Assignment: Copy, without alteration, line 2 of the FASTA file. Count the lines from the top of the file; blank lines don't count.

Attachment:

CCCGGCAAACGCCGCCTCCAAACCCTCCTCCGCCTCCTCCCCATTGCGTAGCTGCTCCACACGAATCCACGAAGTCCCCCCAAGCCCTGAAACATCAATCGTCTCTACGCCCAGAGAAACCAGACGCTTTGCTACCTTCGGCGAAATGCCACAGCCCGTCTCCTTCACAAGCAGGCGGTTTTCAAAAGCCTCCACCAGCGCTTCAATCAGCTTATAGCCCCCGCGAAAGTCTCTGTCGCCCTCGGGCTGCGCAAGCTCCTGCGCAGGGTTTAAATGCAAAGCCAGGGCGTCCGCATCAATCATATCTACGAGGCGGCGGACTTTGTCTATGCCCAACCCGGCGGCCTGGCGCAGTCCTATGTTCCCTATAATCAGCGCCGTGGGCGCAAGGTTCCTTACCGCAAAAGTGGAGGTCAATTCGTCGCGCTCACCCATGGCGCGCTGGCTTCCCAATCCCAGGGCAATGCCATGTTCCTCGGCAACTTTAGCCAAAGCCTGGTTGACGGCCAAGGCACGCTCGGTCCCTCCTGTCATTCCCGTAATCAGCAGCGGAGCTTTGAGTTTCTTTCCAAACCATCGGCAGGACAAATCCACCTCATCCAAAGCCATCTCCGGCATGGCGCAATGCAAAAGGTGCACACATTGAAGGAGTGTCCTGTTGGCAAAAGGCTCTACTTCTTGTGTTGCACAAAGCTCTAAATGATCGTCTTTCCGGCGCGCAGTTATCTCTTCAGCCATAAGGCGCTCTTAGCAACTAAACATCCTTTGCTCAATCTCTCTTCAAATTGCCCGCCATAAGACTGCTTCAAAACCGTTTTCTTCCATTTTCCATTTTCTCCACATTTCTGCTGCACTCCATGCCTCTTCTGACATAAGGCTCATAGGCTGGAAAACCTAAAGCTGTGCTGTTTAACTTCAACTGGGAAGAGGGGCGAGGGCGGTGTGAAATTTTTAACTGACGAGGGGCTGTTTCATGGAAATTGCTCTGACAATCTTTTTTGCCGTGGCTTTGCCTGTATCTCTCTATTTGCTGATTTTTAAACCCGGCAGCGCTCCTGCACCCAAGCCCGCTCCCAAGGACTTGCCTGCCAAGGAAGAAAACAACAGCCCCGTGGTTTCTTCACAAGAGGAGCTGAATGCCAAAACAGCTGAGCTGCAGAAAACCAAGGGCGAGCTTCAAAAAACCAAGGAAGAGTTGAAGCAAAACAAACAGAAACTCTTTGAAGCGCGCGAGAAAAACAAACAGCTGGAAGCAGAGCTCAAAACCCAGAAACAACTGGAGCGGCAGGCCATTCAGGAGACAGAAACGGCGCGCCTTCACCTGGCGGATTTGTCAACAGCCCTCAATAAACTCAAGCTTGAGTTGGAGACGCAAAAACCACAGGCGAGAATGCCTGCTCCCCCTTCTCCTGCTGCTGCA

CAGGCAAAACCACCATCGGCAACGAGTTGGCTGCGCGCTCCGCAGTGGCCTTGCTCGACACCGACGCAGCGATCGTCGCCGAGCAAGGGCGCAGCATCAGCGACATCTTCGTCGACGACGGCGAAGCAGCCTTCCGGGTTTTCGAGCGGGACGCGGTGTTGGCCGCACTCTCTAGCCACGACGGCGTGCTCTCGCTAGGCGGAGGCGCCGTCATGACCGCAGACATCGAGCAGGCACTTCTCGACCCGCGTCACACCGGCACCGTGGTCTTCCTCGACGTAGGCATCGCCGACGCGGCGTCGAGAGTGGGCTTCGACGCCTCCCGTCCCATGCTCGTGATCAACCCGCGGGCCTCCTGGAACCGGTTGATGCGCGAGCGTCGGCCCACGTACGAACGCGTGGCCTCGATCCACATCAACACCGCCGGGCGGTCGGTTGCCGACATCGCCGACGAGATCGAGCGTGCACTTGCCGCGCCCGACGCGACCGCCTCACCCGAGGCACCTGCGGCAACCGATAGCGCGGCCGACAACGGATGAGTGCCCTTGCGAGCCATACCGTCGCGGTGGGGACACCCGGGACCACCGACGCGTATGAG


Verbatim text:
CAGGCAAAACCACCATCGGCAACGAGTTGGCTGCGCGCTCCGCAGTGGCCTTGCTCGACACCGACGCAGCGATCGTCGCCGAGCAAGGGCGCAGCATCAGCGACATCTTCGTCGACGACGGCGAAGCAGCCTTCCGGGTTTTCGAGCGGGACGCGGTGTTGGCCGCACTCTCTAGCCACGACGGCGTGCTCTCGCTAGGCGGAGGCGCCGTCATGACCGCAGACATCGAGCAGGCACTTCTCGACCCGCGTCACACCGGCACCGTGGTCTTCCTCGACGTAGGCATCGCCGACGCGGCGTCGAGAGTGGGCTTCGACGCCTCCCGTCCCATGCTCGTGATCAACCCGCGGGCCTCCTGGAACCGGTTGATGCGCGAGCGTCGGCCCACGTACGAACGCGTGGCCTCGATCCACATCAACACCGCCGGGCGGTCGGTTGCCGACATCGCCGACGAGATCGAGCGTGCACTTGCCGCGCCCGACGCGACCGCCTCACCCGAGGCACCTGCGGCAACCGATAGCGCGGCCGACAACGGATGAGTGCCCTTGCGAGCCATACCGTCGCGGTGGGGACACCCGGGACCACCGACGCGTATGAG